This past weekend, I had the honor of attending the Wonder Women Tech conference at the Long Beach Convention Center. I’m a fashion blogger, but that’s just my side hustle. My main hustle is being a publicist, and I recently just started my own PR firm.
I never thought I’d be an entrepreneur. But I’ve been reading a lot about strong, smart, hard-working, savvy women who have been #CrushingIt and thought, why can’t I do it too?
Wonder Women Tech was full of like-minded women trying to make it in the male-dominated STEAM industries. The 3-day event featured panels, speaker presentations, a career fair (hosted by Amazon), an expo hall and lots of girl power.
The panels were incredibly informative. In the “Breaking into VR with Survios: The time is now” panel, presented by the ladies of VR company Survios, I learned about the implicit sexism in making VR experiences. While coding, the engineers automatically put a man’s “hands” into the headset viewer. Of course it’s not a purposeful sexist statement, but women who enter the VR experience look down and the hands are obviously not right. It feels very exclusionary. In tech, programmers are learning how to pay attention to small but important details such as these.
I also learned more about “implicit bias” from the “Beyond the ‘diversity’ and ‘inclusion’ buzzwords: Creating inclusive cultures” panel. We all know that numerous studies have shown that resumes with white-sounding names get considered much more often than identical resumes with ethnic-sounding names. But it turns out that this unconscious bias extends to work emails and memos too.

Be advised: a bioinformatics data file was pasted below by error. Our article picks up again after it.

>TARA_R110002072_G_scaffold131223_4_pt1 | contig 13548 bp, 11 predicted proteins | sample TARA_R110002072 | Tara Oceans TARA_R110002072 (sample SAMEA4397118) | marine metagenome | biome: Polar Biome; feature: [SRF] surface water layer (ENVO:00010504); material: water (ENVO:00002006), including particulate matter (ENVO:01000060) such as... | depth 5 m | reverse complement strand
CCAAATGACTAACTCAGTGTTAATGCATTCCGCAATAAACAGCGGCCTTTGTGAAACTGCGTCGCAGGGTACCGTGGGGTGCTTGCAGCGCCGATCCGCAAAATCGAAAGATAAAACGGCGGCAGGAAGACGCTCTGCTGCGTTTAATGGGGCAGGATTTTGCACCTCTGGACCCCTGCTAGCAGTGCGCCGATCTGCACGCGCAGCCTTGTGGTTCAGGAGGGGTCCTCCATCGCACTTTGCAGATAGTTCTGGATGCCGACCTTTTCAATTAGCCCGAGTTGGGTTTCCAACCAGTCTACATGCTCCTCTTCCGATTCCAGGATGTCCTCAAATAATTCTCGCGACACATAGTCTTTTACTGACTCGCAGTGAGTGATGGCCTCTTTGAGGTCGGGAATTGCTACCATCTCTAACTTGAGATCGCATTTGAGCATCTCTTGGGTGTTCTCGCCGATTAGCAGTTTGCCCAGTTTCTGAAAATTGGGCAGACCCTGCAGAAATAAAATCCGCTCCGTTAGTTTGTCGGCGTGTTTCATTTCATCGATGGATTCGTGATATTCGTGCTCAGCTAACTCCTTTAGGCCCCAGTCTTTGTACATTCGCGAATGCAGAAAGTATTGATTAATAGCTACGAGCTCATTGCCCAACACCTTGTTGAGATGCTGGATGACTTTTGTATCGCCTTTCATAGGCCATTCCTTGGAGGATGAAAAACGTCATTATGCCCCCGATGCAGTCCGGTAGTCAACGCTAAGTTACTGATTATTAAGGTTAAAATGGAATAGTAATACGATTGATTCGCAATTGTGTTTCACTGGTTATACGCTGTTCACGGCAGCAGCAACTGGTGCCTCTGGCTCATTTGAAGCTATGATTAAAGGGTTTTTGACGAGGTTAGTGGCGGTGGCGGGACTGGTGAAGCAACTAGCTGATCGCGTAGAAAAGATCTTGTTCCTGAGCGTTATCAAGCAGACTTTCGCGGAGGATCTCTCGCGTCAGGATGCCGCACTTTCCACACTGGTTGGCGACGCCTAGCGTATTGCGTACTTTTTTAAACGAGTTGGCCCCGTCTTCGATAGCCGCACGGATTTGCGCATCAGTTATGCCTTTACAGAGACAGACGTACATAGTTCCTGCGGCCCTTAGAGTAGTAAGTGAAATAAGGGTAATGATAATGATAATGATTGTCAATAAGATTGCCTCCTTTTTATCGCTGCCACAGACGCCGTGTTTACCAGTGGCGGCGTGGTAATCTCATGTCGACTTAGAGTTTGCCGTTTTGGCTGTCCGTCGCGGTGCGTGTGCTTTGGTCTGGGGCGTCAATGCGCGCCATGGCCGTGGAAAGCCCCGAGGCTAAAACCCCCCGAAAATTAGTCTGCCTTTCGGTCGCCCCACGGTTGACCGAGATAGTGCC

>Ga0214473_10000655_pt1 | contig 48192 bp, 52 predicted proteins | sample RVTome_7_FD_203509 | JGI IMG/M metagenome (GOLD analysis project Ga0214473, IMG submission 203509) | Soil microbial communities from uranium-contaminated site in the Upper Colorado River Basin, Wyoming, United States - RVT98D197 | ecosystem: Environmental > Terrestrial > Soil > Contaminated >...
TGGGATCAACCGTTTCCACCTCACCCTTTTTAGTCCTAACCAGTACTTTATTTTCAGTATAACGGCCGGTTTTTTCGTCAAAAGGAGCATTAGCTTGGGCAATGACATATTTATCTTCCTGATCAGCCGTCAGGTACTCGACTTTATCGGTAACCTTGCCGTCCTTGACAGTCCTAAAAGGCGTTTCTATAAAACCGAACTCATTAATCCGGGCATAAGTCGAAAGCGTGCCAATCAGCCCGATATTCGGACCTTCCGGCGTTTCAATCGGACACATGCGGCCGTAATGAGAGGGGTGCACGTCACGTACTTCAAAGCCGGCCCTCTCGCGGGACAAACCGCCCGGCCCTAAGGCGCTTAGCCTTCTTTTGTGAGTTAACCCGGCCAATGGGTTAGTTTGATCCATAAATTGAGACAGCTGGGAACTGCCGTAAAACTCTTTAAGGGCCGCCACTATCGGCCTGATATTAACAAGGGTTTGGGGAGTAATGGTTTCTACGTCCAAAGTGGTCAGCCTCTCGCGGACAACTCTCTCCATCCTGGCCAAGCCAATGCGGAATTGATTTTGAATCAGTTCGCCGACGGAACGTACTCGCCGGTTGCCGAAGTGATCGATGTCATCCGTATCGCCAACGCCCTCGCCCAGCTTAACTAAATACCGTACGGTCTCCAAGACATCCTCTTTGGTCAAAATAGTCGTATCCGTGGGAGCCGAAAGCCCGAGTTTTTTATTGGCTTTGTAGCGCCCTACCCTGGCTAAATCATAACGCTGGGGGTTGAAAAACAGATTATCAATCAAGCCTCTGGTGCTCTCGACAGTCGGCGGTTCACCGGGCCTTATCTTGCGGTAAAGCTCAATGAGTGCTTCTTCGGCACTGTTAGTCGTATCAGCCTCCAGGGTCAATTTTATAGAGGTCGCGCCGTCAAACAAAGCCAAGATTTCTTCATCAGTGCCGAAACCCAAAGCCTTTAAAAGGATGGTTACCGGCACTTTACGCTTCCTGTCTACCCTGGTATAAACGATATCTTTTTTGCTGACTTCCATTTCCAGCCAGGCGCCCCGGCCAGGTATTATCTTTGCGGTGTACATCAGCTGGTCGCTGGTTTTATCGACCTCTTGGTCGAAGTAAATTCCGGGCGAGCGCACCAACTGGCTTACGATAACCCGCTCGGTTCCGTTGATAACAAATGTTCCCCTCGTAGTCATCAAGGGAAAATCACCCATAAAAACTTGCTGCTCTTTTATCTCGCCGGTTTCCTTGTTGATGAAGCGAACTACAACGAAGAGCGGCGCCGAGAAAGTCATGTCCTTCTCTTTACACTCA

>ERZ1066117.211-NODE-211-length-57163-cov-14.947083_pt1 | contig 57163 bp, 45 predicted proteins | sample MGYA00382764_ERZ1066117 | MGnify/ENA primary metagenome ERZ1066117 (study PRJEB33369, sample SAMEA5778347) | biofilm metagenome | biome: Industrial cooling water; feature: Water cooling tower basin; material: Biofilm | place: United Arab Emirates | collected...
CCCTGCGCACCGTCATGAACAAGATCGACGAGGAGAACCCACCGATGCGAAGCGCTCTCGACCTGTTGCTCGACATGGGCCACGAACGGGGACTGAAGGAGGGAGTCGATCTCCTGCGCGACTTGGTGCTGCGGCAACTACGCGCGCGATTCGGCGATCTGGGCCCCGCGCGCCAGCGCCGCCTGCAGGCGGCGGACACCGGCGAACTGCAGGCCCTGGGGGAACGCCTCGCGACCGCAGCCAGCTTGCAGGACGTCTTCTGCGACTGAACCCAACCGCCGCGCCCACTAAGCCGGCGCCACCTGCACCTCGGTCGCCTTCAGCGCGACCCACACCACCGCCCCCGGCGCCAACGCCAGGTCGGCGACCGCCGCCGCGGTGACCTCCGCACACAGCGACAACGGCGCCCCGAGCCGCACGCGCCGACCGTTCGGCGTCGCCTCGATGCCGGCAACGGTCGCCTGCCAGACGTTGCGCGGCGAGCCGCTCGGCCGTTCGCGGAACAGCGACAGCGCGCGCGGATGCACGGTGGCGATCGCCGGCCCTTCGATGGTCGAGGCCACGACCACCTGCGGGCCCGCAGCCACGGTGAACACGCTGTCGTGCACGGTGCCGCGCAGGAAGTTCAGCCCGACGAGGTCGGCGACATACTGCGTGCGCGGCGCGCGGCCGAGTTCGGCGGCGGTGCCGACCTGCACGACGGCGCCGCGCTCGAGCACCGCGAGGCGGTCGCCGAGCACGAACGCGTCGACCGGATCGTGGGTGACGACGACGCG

Implicit bias can have a positive sentiment (Asians are all good at math), but they’re not helpful either. An Asian person who is NOT good at math may feel totally excluded, and Asians who are good at math may feel like their accomplishments are diminished, or that people think they didn’t have to work hard for their successes in STEAM.
This is one reason why “culture fit” interviews can be harmful to a company and the hiring process. Culture fit can be racist, sexist, and all kinds of ‘ists. What is better is a “values interview.” A company’s values can be clearly defined, and clearly identified and recognized in potential hires.
After all that brain work, it was time to eat. I loved that there were food trucks outside, especially my favorite, India Jones.
Did you attend #WWT2017? Let me hear your stories in the comments!